Moisturizing Like an Eco Boss
Women spend a lot of time in the bathroom. It's where magic is made. Showering, shaving, shampooing, conditioning, lotioning, beautifying, tweezing, waxing, pooping. It all happens in the bathroom.
I don't know about you, but I have a STUPID amount of products in the bathroom. This is coming from a person who barely wears make up, too. That would be a whole other beast. I'm only in the mascara game, but I will be the first to sign up when and if they ever invent some kind of permanent lash transplant where I wake up every day with lashes like Snuffleupagus from Sesame Street.
The problem with all of these products, besides the amount of time it takes to use them all and the amount of space they take up, is that most of them are encased in plastic. DERP. I am slowly taking baby steps towards eradicating as much plastic as I can without being completely unreasonable. I decided to take a look in the bathroom and see where I might be able to make a simple swap. The easiest one I found so far has been swapping out lotion in a plastic bottle for something different.
While browsing Whole Foods the other day and deciding what to best unreasonably spend my money on ($8 vegan macaroons? Yes, please.) I found a lotion bar in a tin container. Perfect timing, since I was already mulling over some bathroom changes, and I was out of lotion.
This product had me from the get go. The packaging, the design, organic ingredients, AND sales go to helping preserve pollinator habitats? Take my $11.99, this deal is done.
I have since used it several times and I like it. I'm not obsessed, but honestly I would buy it again just because I like their mission. The product itself comes out in a bar like a bar of soap, and all you have to do is rub a few swipes on each body area and rub it in. It keeps my skin nice and hydrated. My critique would be that it goes on slightly sticky and takes several minutes to soak in. I would not sit on my gray couch right after application. I haven't used it up completely so I will have to edit this and see how long the bar lasts. All in all, I don't mind waiting for the lotion oils to absorb, as I have about 10 other nightly steps to complete before I can leave the bathroom. I would purchase again. Here is their website if you want to see what else they have!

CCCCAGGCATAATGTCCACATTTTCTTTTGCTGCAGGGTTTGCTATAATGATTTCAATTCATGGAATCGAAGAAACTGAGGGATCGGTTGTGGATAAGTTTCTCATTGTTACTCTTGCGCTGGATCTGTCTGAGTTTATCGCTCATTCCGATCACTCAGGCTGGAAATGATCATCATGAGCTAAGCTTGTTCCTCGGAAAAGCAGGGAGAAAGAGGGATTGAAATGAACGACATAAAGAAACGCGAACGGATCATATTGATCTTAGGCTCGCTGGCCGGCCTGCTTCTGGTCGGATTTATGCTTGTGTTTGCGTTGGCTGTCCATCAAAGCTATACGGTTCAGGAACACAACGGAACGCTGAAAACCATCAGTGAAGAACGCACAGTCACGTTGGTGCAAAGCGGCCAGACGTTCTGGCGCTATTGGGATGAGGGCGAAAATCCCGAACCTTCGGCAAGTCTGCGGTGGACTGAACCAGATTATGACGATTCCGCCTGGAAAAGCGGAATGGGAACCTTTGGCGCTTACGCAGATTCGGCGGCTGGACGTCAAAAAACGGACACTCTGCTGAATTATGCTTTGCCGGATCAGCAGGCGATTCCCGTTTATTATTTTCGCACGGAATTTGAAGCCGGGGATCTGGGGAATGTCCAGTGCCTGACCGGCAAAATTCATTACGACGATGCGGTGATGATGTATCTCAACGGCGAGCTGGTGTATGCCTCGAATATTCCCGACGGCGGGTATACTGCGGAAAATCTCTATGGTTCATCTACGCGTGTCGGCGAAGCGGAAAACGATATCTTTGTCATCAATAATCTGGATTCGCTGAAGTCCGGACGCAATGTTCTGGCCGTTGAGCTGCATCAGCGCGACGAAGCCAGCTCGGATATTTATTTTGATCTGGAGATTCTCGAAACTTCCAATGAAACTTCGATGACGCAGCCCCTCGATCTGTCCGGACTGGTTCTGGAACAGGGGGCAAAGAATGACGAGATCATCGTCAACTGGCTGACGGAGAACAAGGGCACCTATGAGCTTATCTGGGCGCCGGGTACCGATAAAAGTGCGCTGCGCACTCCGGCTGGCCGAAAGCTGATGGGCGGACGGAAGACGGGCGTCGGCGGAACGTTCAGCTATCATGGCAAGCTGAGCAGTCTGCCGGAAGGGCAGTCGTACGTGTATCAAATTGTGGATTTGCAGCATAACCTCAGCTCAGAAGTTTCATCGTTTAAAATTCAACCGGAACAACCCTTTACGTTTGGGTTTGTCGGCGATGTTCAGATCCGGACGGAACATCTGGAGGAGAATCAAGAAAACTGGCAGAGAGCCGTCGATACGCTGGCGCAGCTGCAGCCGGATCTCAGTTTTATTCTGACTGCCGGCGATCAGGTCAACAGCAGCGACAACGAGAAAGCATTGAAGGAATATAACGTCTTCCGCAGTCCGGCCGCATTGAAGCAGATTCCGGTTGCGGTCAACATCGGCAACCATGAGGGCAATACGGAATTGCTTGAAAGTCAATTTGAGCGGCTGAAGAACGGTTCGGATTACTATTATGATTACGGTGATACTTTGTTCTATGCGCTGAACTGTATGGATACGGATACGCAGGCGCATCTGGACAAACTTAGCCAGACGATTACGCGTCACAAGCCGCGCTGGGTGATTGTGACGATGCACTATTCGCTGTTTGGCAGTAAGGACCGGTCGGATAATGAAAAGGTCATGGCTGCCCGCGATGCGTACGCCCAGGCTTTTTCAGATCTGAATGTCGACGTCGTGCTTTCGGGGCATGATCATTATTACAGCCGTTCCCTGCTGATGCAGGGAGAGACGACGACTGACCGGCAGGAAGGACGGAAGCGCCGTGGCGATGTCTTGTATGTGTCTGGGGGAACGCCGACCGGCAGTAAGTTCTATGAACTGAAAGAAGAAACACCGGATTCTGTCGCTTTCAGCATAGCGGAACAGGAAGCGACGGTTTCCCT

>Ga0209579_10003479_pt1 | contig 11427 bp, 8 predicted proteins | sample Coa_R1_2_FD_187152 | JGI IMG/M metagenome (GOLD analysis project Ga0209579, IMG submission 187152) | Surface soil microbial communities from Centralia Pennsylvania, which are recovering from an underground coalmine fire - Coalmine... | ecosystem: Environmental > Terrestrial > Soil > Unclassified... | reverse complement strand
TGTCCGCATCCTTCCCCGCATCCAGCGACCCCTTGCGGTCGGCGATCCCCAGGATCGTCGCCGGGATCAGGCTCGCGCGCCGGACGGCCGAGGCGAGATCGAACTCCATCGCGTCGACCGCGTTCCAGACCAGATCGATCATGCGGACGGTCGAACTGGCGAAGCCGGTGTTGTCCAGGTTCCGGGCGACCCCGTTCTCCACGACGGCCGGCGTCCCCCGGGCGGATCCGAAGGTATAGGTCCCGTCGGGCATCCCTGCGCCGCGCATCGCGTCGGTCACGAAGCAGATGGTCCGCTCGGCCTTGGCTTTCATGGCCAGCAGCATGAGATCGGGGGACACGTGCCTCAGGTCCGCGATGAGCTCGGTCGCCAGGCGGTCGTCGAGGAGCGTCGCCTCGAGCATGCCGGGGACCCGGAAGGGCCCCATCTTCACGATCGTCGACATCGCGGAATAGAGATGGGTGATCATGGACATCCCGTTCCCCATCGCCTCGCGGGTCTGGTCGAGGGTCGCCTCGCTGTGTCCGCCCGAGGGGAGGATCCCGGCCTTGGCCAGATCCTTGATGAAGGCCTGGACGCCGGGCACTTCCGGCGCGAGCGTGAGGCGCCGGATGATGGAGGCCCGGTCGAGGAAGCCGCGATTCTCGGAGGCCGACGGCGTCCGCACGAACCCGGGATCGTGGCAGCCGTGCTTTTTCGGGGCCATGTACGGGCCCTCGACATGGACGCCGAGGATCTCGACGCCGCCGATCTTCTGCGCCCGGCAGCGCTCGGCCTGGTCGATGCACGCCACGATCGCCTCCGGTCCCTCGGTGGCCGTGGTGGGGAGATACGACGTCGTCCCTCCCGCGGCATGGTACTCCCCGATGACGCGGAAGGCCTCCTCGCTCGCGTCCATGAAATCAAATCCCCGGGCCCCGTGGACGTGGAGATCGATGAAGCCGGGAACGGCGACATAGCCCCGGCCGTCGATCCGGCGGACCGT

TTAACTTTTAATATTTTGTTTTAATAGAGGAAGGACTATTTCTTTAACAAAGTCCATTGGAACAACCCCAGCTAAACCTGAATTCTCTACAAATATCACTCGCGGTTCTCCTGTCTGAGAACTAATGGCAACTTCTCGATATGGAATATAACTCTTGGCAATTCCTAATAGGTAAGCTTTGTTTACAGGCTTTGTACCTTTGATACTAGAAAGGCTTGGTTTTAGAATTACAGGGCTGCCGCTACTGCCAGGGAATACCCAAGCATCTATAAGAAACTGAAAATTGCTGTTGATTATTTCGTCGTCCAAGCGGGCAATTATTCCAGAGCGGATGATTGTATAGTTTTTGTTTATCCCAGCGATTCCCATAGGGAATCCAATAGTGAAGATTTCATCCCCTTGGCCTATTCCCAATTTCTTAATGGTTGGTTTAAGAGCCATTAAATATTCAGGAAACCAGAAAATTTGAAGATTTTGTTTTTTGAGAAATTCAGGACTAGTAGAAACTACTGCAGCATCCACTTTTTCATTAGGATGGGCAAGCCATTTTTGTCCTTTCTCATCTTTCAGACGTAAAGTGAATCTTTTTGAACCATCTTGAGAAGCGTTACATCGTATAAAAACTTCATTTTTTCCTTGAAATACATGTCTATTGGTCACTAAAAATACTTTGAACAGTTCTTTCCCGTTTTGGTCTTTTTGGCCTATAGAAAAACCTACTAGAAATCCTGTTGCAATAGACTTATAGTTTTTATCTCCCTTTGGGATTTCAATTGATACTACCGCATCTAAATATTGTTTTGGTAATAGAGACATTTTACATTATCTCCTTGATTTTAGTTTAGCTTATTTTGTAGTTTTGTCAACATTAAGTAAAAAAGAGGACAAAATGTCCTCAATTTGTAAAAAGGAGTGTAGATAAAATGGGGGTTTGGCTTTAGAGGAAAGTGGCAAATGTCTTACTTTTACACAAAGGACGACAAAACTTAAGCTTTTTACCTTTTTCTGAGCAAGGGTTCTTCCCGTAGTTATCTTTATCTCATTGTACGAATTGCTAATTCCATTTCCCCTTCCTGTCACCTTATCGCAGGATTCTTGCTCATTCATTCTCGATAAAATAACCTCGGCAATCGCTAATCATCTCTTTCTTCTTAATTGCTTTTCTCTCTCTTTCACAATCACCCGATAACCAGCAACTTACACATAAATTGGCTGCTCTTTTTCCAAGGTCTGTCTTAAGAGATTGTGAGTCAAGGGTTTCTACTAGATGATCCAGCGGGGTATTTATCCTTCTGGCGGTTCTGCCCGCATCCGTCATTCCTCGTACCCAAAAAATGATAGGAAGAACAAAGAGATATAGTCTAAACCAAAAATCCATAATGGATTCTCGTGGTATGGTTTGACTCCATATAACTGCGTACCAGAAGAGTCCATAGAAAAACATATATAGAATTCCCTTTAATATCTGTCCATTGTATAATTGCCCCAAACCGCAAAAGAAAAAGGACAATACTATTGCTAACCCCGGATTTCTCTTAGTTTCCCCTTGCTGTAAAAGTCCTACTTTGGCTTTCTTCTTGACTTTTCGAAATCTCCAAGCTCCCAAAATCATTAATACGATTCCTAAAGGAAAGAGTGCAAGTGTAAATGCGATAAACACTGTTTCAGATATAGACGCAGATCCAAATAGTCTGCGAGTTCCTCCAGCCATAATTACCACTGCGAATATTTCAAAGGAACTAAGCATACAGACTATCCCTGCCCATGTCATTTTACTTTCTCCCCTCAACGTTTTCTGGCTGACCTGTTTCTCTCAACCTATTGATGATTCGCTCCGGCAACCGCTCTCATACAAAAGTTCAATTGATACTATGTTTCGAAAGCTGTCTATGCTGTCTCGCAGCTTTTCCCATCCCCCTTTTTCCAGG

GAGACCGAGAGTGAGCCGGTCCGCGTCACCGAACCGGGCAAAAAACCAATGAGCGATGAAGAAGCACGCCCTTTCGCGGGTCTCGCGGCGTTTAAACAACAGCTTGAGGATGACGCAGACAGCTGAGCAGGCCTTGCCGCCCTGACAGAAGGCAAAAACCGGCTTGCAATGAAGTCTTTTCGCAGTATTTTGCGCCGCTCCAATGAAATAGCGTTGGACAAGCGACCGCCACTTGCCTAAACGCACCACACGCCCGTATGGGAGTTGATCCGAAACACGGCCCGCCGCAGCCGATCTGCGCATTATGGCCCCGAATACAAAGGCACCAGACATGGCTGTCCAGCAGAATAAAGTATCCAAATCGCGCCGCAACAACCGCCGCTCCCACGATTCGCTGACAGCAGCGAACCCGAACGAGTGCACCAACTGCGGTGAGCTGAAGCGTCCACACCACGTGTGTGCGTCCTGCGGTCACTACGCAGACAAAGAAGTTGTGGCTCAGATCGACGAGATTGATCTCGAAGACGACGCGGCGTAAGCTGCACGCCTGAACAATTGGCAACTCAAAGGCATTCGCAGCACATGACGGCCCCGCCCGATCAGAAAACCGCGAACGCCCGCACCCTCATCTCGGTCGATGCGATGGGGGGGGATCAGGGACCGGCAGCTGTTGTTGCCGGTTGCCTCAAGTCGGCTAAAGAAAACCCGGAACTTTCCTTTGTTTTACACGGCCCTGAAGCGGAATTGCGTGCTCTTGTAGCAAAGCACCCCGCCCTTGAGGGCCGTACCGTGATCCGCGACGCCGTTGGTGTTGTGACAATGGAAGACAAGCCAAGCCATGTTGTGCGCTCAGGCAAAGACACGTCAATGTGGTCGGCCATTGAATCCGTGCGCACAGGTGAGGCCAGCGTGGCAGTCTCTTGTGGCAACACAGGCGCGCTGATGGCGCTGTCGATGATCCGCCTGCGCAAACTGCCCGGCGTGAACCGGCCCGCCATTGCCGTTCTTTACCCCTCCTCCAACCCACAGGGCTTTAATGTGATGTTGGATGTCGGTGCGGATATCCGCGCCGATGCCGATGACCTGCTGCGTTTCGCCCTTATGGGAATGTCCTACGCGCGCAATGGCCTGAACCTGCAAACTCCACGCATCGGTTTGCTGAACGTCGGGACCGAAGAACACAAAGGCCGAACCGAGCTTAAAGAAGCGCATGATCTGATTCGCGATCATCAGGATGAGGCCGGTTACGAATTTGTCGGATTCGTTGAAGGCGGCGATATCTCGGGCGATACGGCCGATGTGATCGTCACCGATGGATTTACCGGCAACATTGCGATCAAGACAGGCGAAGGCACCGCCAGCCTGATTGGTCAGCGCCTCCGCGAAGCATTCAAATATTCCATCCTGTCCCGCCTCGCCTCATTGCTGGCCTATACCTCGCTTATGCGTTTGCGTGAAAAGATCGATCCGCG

If you aren't into lotion bars, another crazy easy way to ditch plastic with your lotion is to start moisturizing with oils. You can find coconut oil in large glass jars.
Just keep it in the shower, let the hot water melt it into a liquid, and it should be ready to go when you get out of the shower. Apply it on slightly damp skin and it will go on smoothly. Weird side effect- when my cats sit on the side of the tub, they somehow figure out when I am applying coconut oil. They will then jump in the tub meowing when I turn the shower water off and lick the bottom of the bathtub for coconut oil residue. They are unrefined garbage monsters.
Other oils that are easy to find in glass bottles are grapeseed oil, avocado oil, olive oil, and sweet almond oil. Again, the key is to look for the glass containers! Some of these sound weird to put on your skin, but they are loaded with antioxidants that will help keep your skin young and smooth. (I need all the youth and smoothness that I can get). If you want a scent, try experimenting with different essential oils. Citrus, lavender, or peppermint would be really good!
I have found that I don't need lotions with tons of ingredients to have soft skin. I think somewhere along the way we have been duped with the thousands of options out there. And who doesn't want to smell like a freesia blossom? But, fragranced lotion has a scary amount of chemicals in it. Keeping it basic has been the best route for me, plus I like knowing what I am putting on my skin. It is the largest organ of the body and absorbs directly what ever you put on it. Let's keep it clean, ya'll.
What do you think? Will you be switching up your lotion to something different? Comment below or shout it out on Instagram- tag me: @busybodywellness